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NASA's Hypersonic Inflatable Aerodynamic Decelerator

NASA's new Hypersonic Inflatable Aerodynamic Decelerator (HIAD) project is the latest way to take on the heat of entry that spacecraft encounter when entering the atmosphere of a planet.


(NASA's Hypersonic Inflatable Aerodynamic Decelerator )

Now being prepared for a demonstration flight under the HIAD initiative is the Inflatable Reentry Vehicle Experiment Three, or in NASA lingo, IRVE-3. IRVE work is one endeavor within OCT’s Game Changing Development program.

This technology would be ideal for use on a number of proposed NASA missions, from Mars, to Venus, or even Titan, a moon of Saturn. Nearer to home, quite literally, HIAD-inspired know-how can be applied to returning payloads heading for Earth that are dispatched from the International Space Station.

“If a planet has an atmosphere…we can use it,” says F. McNeil (Neil) Cheatwood, Principal Investigator for the IRVE program at NASA’s Langley Research Center in Hampton, Virginia.

The objective of the upcoming suborbital test flight of IRVE is to show that a spacecraft hot footing its way back to Earth can use an inflatable heat shield—or aeroshell—to slow and protect itself as it enters the atmosphere at hypersonic speeds.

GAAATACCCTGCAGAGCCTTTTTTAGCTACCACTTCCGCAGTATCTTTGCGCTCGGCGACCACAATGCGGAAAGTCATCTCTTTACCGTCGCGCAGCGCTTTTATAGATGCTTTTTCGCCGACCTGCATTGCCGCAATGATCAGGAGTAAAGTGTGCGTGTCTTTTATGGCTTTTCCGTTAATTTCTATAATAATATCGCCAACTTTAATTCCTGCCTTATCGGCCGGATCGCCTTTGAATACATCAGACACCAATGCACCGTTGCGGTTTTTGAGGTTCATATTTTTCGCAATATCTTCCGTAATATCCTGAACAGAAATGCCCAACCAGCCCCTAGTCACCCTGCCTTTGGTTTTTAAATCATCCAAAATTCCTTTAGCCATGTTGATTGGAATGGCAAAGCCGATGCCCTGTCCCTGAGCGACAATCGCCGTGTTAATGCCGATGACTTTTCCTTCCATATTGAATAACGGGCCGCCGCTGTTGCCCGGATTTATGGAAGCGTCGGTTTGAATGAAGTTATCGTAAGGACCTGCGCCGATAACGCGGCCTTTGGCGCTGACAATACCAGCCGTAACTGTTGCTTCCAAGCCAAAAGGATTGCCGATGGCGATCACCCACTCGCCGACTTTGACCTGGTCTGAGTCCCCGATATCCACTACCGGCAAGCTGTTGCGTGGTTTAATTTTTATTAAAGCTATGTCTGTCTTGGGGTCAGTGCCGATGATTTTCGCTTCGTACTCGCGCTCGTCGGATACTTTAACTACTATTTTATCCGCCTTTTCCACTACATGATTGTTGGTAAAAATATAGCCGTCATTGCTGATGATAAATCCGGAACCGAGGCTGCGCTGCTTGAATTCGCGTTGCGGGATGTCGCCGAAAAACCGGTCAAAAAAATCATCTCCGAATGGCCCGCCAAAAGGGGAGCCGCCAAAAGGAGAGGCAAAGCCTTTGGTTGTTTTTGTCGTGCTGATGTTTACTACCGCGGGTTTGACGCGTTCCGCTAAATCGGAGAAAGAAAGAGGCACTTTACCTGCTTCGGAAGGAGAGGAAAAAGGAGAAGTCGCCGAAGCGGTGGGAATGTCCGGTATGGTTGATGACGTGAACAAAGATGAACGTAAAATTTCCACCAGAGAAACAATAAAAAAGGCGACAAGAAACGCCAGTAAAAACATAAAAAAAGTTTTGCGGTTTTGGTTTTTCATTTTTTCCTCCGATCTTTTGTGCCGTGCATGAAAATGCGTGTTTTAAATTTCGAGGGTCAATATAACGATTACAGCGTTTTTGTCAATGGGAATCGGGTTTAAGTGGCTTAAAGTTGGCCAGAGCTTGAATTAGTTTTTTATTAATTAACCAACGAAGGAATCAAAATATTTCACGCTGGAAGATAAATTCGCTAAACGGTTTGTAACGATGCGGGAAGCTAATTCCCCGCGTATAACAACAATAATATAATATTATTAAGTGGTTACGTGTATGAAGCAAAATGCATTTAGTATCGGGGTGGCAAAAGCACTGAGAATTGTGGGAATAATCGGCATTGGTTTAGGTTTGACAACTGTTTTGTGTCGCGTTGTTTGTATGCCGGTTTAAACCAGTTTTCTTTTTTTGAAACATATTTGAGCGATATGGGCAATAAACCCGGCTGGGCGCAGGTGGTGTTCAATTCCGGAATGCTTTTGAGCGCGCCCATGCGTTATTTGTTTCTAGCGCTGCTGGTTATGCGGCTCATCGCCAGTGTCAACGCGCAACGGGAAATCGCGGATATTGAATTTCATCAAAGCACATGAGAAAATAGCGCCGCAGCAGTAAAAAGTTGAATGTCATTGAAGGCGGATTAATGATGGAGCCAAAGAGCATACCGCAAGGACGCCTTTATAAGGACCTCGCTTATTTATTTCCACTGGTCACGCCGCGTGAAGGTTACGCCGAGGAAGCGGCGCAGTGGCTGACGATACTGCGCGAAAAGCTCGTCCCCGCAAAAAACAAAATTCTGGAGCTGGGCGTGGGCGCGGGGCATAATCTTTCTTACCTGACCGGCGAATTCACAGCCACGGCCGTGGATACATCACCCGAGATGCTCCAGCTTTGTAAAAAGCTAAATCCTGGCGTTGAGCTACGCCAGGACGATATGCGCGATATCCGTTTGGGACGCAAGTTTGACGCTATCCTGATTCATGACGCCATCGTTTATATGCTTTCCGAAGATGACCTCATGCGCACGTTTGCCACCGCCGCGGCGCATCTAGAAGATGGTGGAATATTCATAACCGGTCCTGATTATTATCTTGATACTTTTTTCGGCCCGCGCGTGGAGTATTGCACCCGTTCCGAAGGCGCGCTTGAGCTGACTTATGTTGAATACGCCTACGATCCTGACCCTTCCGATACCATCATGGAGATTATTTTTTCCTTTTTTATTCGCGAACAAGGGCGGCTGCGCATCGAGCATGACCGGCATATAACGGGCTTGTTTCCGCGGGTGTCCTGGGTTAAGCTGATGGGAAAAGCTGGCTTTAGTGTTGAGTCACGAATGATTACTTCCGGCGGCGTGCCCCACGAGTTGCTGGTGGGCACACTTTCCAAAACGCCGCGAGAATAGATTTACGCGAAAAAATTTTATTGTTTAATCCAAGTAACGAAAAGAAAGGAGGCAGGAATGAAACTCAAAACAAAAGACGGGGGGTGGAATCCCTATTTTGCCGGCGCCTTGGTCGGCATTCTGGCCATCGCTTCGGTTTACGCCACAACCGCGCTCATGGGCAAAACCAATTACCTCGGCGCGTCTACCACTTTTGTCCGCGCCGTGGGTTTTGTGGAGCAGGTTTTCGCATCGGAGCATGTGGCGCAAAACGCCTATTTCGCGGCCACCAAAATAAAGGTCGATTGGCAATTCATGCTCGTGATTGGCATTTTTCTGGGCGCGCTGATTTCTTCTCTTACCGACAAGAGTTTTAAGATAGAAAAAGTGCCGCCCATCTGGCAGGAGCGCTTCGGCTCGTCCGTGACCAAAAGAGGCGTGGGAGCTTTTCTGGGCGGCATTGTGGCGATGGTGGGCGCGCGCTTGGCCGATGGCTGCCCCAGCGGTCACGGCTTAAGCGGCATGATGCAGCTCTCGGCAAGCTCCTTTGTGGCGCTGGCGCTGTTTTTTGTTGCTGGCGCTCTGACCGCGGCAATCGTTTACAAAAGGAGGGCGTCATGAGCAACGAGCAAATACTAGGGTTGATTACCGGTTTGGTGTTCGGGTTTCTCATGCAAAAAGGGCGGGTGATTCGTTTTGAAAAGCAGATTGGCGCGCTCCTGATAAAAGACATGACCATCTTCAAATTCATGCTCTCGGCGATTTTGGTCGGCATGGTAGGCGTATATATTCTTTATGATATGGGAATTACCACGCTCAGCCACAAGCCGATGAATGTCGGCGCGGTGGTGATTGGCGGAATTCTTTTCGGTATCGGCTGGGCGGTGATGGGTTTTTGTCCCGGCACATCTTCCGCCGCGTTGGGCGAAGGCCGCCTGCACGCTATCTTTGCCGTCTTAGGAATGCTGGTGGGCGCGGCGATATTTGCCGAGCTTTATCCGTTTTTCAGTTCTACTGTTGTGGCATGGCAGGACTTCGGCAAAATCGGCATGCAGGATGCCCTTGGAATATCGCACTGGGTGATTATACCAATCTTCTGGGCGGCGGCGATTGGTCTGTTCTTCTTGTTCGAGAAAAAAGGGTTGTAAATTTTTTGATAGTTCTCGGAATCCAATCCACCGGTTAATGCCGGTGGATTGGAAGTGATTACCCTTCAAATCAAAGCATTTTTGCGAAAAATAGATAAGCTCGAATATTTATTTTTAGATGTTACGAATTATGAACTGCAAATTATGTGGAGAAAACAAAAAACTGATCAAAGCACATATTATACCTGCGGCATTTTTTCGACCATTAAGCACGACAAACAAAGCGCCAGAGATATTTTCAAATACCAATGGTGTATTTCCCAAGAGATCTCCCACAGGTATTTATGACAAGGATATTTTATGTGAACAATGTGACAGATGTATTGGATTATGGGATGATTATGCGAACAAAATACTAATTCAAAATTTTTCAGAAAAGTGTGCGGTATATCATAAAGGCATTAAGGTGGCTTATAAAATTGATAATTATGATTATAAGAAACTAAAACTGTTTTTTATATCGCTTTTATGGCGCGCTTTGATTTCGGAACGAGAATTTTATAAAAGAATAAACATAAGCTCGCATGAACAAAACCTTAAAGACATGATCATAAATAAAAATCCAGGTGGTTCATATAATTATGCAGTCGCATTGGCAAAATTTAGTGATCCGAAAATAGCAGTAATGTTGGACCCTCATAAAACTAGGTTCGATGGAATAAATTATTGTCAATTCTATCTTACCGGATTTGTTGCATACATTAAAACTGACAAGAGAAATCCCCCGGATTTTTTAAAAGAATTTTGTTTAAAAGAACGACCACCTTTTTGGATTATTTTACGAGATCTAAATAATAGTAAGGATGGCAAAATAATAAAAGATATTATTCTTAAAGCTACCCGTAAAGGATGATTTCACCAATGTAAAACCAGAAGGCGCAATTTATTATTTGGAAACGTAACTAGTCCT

Likewise, an inflatable heat shield would not be constrained by the fairing diameter of a launch vehicle, translating into a larger, more capable payload that can be flown.

Fans of golden age sf great EE 'Doc' Smith recall the ablative heat shield used in his 1934 novel Triplanetary; the device was used to jump from a supersonic plane traveling at 2,000 miles per hour at the very edge of the atmosphere:

Back toward the trailing edges then, to a small escape-hatch beside which was fastened a dull black ball... He gasped as the air rushed out into near-vacuum... He rolled the ball out onto the hatch, where he opened it: two hinged hemispheres, each heavily padded with molded composition resembling sponge rubber...

...He curled up into one half of the ball; the other half closed over him and locked. The hatch opened. Ball and closely-prisoned man plummeted downward..

And as the ball bulleted downward on a screaming slant, it shrank!

...a synthetic which air-friction would erode away, molecule by molecule, so rapidly that no perceptible fragment of it would reach ground.

Via NASA Office of the Chief Technologist.

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